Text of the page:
roveplato.jpgYes, that’s right, social psychologists have figured out what the Republicans have known for years, if not decades:

The federal Centers for Disease Control and Prevention recently issued a flier to combat myths about the flu vaccine. It recited various commonly held views and labeled them either “true” or “false”….

When University of Michigan social psychologist Norbert Schwarz had volunteers read the CDC flier, however, he found that within 30 minutes, older people misremembered 28 percent of the false statements as true. Three days later, they remembered 40 percent of the myths as factual.

Younger people did better at first, but three days later they made as many errors as older people did after 30 minutes. Most troubling was that people of all ages now felt that the source of their false beliefs was the respected CDC.

The psychological insights yielded by the research… have broad implications for public policy. The conventional response to myths and urban legends is to counter bad information with accurate information. But the new psychological studies show that denials and clarifications, for all their intuitive appeal, can paradoxically contribute to the resiliency of popular myths.


The research also highlights the disturbing reality that once an idea has been implanted in people’s minds, it can be difficult to dislodge. Denials inherently require repeating the bad information, which may be one reason they can paradoxically reinforce it.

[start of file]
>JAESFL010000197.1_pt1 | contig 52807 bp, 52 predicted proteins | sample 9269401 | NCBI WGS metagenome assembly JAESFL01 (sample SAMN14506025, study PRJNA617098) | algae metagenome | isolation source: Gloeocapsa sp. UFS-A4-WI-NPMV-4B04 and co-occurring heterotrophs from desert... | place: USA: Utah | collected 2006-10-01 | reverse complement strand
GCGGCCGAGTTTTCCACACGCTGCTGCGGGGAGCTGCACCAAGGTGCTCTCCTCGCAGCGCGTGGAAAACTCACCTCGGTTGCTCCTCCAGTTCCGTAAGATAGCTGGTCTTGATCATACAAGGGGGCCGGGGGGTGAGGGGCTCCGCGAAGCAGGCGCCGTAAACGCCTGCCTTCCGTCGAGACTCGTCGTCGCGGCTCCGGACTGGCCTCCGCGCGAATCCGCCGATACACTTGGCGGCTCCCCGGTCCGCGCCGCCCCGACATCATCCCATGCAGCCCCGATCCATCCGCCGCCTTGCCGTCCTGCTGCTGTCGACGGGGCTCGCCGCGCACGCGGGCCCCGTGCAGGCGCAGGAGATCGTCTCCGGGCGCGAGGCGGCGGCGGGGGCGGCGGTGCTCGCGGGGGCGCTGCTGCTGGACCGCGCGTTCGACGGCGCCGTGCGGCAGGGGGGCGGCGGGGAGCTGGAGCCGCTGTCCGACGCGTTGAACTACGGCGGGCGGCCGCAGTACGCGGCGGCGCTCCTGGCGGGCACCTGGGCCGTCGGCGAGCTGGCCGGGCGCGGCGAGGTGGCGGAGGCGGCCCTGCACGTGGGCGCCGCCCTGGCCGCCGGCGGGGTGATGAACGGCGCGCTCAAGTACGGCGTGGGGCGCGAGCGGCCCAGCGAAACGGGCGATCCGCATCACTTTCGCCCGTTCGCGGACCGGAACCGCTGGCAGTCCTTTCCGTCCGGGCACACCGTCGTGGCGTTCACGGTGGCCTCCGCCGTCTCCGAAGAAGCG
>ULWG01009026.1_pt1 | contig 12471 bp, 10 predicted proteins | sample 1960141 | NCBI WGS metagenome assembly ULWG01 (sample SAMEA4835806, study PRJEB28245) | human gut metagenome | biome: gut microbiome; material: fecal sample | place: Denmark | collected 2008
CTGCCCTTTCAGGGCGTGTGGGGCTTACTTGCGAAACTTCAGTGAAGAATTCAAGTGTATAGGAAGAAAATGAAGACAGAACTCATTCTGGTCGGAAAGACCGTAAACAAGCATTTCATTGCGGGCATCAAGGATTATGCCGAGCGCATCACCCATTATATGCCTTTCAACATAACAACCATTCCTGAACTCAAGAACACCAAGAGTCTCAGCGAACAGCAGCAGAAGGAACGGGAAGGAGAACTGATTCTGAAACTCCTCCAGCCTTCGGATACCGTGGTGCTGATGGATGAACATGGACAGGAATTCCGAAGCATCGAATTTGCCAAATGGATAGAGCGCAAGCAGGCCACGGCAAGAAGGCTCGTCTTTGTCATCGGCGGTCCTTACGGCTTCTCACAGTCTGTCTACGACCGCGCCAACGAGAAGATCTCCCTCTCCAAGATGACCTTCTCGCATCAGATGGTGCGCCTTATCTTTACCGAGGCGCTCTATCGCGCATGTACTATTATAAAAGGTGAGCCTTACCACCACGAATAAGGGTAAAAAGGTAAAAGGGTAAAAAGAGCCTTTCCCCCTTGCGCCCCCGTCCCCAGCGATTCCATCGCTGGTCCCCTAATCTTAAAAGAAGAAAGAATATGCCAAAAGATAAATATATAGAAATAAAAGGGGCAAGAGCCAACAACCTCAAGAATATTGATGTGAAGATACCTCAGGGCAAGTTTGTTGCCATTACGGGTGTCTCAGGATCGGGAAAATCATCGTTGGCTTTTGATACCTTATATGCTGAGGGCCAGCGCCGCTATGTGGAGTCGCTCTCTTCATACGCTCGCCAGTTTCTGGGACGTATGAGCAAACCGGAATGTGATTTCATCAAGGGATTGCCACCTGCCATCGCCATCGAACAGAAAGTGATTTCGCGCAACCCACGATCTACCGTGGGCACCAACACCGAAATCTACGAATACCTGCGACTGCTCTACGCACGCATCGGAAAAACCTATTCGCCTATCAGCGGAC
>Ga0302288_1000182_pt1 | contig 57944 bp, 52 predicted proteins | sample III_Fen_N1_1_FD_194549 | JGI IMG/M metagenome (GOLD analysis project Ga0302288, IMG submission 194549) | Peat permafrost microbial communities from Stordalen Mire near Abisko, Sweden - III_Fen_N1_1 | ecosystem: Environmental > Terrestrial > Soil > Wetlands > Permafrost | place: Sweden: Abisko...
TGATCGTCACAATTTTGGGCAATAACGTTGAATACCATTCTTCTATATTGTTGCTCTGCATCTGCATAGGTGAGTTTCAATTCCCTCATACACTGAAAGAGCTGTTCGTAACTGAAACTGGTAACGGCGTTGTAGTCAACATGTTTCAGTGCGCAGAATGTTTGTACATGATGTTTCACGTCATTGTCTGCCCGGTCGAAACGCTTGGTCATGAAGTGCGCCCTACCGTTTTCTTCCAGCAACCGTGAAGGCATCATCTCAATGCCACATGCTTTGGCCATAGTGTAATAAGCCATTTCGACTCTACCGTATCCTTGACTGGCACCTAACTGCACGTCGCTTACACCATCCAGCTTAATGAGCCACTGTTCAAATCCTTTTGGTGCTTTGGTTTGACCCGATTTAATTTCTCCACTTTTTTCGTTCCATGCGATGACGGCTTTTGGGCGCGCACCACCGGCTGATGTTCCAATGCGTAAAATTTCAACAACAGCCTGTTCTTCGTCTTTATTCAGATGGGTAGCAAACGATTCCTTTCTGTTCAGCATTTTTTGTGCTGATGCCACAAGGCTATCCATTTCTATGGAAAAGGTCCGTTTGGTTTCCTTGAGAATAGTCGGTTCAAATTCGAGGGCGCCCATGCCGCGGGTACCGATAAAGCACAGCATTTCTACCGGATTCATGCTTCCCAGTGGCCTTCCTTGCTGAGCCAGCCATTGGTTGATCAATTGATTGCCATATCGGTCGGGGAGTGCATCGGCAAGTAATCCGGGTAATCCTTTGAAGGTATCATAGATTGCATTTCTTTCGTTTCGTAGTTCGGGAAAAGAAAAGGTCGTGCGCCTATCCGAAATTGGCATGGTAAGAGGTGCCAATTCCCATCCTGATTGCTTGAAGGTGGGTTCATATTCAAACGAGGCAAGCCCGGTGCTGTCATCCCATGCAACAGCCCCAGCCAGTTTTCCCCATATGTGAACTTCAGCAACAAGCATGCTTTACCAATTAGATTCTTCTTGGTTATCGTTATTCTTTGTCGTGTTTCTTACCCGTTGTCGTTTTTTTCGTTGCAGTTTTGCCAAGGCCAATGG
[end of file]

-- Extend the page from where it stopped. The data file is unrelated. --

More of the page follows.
Indeed, repetition seems to be a key culprit. Things that are repeated often become more accessible in memory, and one of the brain’s subconscious rules of thumb is that easily recalled things are true.


Furthermore, a new experiment by Kimberlee Weaver at Virginia Polytechnic Institute and others shows that hearing the same thing over and over again from one source can have the same effect as hearing that thing from many different people — the brain gets tricked into thinking it has heard a piece of information from multiple, independent sources, even when it has not.

This is why “zombie lies” are so hard to kill: The act of debunking actually sustains them. (Up to a point, anyway – BushCo’s failures have become so glaring that the lies now only work on the Republican base and the Democratic leadership.)

So how do we fight them, then? Well, the researchers recommend debunking the lies without actually repeating them, which is a bit tricky.

My crudely amateurish suggestion would be to simply substitute “Contrary to what Bush/the Republicans say,” where the lie would have been: i.e., “Contrary to what the Republicans say, President Bush has made us more vulnerable to terrorist attack.” The lie itself does not get repeated, and everyone in America hears Bush/Republicans accused of dishonesty over and over again.  (Note: This is probably more practical for politicians and talking heads, as blogger protocol typically requires an explanation and/or link to the claim one is rebutting.)

Anyone have any better ideas? Ideas that will work for bloggers?